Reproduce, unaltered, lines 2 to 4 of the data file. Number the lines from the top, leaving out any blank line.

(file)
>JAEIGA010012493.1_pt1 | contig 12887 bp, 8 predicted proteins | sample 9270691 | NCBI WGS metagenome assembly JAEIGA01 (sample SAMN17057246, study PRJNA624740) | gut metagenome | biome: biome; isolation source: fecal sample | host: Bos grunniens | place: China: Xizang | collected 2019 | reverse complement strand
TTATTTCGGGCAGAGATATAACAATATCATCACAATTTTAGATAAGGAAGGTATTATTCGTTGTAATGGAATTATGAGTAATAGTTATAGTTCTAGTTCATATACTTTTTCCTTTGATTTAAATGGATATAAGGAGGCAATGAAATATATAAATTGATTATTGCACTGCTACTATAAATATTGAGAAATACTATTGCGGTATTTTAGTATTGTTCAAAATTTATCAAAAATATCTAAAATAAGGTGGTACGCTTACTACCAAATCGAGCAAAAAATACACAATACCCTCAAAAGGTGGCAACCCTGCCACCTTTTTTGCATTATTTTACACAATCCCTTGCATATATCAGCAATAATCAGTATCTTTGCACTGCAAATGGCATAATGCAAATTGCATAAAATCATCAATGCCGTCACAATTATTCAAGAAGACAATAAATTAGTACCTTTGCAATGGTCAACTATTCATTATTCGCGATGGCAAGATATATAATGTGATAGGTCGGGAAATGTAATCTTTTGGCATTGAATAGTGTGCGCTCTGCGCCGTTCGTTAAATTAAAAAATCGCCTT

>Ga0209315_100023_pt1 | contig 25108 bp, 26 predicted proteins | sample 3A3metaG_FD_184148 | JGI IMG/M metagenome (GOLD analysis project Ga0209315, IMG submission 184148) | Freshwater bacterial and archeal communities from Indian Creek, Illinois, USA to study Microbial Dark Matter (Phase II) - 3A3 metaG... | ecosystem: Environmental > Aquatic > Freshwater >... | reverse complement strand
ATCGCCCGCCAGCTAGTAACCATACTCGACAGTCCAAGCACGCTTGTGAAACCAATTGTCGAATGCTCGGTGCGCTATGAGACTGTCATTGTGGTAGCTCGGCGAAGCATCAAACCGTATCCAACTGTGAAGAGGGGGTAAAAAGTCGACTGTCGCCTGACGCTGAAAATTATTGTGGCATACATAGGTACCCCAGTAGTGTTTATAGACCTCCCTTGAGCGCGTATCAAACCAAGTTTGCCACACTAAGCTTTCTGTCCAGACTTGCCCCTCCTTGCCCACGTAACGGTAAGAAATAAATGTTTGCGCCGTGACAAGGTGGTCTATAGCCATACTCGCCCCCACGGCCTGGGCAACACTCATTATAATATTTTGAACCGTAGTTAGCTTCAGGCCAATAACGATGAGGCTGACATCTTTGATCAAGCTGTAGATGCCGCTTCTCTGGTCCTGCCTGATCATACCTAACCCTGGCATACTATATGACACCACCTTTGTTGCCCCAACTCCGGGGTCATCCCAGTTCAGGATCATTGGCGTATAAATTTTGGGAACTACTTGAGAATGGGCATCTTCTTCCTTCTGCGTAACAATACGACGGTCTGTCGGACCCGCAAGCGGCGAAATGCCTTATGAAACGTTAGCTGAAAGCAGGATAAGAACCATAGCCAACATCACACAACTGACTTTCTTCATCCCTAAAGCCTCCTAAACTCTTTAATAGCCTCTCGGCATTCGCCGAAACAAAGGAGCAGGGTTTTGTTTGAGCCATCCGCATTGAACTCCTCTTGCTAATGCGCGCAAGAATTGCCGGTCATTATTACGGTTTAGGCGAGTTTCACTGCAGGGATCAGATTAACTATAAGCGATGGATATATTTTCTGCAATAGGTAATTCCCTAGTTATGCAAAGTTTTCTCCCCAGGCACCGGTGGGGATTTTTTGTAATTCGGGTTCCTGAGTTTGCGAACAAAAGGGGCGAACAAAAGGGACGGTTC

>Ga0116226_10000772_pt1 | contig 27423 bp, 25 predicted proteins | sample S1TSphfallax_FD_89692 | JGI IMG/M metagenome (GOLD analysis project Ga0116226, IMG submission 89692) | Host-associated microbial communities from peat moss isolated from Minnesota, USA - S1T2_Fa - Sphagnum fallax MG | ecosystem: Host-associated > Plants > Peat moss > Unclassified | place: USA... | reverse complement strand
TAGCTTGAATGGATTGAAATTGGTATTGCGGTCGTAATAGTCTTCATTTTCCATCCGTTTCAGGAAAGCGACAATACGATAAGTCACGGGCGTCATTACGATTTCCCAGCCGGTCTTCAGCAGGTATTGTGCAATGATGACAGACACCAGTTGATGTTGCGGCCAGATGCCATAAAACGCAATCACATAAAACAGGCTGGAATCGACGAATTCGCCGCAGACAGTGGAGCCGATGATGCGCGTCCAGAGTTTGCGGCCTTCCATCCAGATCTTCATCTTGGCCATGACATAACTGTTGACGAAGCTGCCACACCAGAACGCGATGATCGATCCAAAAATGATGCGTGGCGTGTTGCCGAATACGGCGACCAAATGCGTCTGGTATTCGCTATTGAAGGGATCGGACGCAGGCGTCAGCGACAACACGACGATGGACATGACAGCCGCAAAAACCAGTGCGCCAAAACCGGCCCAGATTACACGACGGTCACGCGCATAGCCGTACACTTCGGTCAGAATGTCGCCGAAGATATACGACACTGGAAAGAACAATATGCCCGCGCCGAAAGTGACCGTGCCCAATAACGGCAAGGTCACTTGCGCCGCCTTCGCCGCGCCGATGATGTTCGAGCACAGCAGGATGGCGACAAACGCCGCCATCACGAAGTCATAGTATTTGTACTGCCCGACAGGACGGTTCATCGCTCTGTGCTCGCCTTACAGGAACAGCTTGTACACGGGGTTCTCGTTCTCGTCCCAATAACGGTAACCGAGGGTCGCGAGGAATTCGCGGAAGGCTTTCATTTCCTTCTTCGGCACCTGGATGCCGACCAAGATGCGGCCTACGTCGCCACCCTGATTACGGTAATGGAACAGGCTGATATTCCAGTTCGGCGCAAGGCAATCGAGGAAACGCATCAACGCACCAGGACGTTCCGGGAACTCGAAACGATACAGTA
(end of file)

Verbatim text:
TTATTTCGGGCAGAGATATAACAATATCATCACAATTTTAGATAAGGAAGGTATTATTCGTTGTAATGGAATTATGAGTAATAGTTATAGTTCTAGTTCATATACTTTTTCCTTTGATTTAAATGGATATAAGGAGGCAATGAAATATATAAATTGATTATTGCACTGCTACTATAAATATTGAGAAATACTATTGCGGTATTTTAGTATTGTTCAAAATTTATCAAAAATATCTAAAATAAGGTGGTACGCTTACTACCAAATCGAGCAAAAAATACACAATACCCTCAAAAGGTGGCAACCCTGCCACCTTTTTTGCATTATTTTACACAATCCCTTGCATATATCAGCAATAATCAGTATCTTTGCACTGCAAATGGCATAATGCAAATTGCATAAAATCATCAATGCCGTCACAATTATTCAAGAAGACAATAAATTAGTACCTTTGCAATGGTCAACTATTCATTATTCGCGATGGCAAGATATATAATGTGATAGGTCGGGAAATGTAATCTTTTGGCATTGAATAGTGTGCGCTCTGCGCCGTTCGTTAAATTAAAAAATCGCCTT

>Ga0209315_100023_pt1 | contig 25108 bp, 26 predicted proteins | sample 3A3metaG_FD_184148 | JGI IMG/M metagenome (GOLD analysis project Ga0209315, IMG submission 184148) | Freshwater bacterial and archeal communities from Indian Creek, Illinois, USA to study Microbial Dark Matter (Phase II) - 3A3 metaG... | ecosystem: Environmental > Aquatic > Freshwater >... | reverse complement strand
ATCGCCCGCCAGCTAGTAACCATACTCGACAGTCCAAGCACGCTTGTGAAACCAATTGTCGAATGCTCGGTGCGCTATGAGACTGTCATTGTGGTAGCTCGGCGAAGCATCAAACCGTATCCAACTGTGAAGAGGGGGTAAAAAGTCGACTGTCGCCTGACGCTGAAAATTATTGTGGCATACATAGGTACCCCAGTAGTGTTTATAGACCTCCCTTGAGCGCGTATCAAACCAAGTTTGCCACACTAAGCTTTCTGTCCAGACTTGCCCCTCCTTGCCCACGTAACGGTAAGAAATAAATGTTTGCGCCGTGACAAGGTGGTCTATAGCCATACTCGCCCCCACGGCCTGGGCAACACTCATTATAATATTTTGAACCGTAGTTAGCTTCAGGCCAATAACGATGAGGCTGACATCTTTGATCAAGCTGTAGATGCCGCTTCTCTGGTCCTGCCTGATCATACCTAACCCTGGCATACTATATGACACCACCTTTGTTGCCCCAACTCCGGGGTCATCCCAGTTCAGGATCATTGGCGTATAAATTTTGGGAACTACTTGAGAATGGGCATCTTCTTCCTTCTGCGTAACAATACGACGGTCTGTCGGACCCGCAAGCGGCGAAATGCCTTATGAAACGTTAGCTGAAAGCAGGATAAGAACCATAGCCAACATCACACAACTGACTTTCTTCATCCCTAAAGCCTCCTAAACTCTTTAATAGCCTCTCGGCATTCGCCGAAACAAAGGAGCAGGGTTTTGTTTGAGCCATCCGCATTGAACTCCTCTTGCTAATGCGCGCAAGAATTGCCGGTCATTATTACGGTTTAGGCGAGTTTCACTGCAGGGATCAGATTAACTATAAGCGATGGATATATTTTCTGCAATAGGTAATTCCCTAGTTATGCAAAGTTTTCTCCCCAGGCACCGGTGGGGATTTTTTGTAATTCGGGTTCCTGAGTTTGCGAACAAAAGGGGCGAACAAAAGGGACGGTTC